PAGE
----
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Study Offers Promise For Predicting Risk Of Diabetes

Posted by Chrissie Cole
Tuesday, June 09, 2009 12:21 PM EST
Category: Major Medical
Tags: FDA and Prescription Drugs, Diabetes, Diabetes Drugs, Insulin, Type 2 Diabetes

Diabetes Icon


IMAGE SOURCE: Wikimedia Commons / Diabetes Icon

New research, presented at the American Association of Diabetes conference, suggests blood glucose and insulin sensitivity begins to change several years before the onset of diabetes.

Years of excessive weight gain, overeating and lack of exercise all help to trigger the process.

Scientists in the United Kingdom and Denmark followed 6,538 adults without Type 2 diabetes over a 10-year period. In that time, 505 cases were diagnosed. Researchers than examined the patients’ fasting blood glucose levels, glucose levels after a standard glucose test, insulin sensitivity and the function of the insulin-producing beta cells of the pancreas.

They found, that in diabetic participants, a linear increase was seen in fasting glucose followed by a steep increase starting three years prior to official diagnosis. A rapid increase three years before diagnosis was also seen in post-meal glucose levels. Beta-cell function increased three to four years before diagnosis but decreased in the final three years before diagnosis.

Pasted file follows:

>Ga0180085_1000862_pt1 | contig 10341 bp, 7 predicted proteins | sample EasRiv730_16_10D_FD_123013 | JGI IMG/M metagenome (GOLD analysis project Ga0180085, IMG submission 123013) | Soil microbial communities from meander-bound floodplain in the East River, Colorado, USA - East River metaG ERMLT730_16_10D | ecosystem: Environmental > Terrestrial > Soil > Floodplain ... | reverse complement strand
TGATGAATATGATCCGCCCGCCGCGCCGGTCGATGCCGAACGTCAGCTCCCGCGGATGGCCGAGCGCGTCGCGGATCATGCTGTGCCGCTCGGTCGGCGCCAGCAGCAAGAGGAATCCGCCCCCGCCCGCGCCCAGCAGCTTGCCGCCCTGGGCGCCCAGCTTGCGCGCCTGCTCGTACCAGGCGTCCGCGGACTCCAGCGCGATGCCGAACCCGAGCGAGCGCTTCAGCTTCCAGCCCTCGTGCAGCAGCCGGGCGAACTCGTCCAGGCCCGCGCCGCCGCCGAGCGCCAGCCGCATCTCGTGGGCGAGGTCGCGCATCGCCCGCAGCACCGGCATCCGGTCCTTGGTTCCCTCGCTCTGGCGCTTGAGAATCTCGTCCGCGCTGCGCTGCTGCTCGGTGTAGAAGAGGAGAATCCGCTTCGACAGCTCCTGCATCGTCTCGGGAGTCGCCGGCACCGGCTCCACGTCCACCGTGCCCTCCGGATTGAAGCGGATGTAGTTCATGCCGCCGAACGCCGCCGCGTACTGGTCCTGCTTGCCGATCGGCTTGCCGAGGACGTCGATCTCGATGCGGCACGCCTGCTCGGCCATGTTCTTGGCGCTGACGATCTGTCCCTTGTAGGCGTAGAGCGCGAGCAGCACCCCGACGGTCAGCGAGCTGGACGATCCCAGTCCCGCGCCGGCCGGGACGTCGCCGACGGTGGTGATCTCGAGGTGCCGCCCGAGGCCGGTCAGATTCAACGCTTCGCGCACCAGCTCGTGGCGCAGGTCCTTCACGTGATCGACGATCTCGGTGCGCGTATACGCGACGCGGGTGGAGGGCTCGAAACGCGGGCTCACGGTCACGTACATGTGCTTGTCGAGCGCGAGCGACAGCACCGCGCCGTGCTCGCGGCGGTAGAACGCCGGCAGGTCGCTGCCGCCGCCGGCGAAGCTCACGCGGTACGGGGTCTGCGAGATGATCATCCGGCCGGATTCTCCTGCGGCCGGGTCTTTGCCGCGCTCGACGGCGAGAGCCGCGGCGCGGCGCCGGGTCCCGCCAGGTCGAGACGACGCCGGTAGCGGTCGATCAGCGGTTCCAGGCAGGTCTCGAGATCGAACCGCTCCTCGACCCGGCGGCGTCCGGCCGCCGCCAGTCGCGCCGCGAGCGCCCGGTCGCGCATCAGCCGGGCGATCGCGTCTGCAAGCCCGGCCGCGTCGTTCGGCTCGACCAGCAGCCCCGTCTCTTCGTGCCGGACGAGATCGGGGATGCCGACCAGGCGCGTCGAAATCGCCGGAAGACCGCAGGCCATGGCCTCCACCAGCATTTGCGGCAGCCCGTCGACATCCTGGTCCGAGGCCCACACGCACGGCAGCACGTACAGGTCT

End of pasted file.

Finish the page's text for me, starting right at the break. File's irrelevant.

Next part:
The researchers are hopeful that their findings could help efforts to develop accurate models to predict a person's risk of developing Type 2 diabetes.

“This study provides better data than previous studies in showing that those who are at risk of developing diabetes have signs several years before the disease is clinically diagnosed,” said Judy O’Sullivan, of the British Heart Foundation.

The findings, published online in the Lancet, reinforce the opinion that frequent, routine screening could lead to significant gains in preventing or delaying the onset of the disease.

An estimated 24 million Americans are afflicted with diabetes, a staggering increase of 15 percent in two years, according to the CDC.

Diabetes is the seventh-leading cause of death in the United States. #

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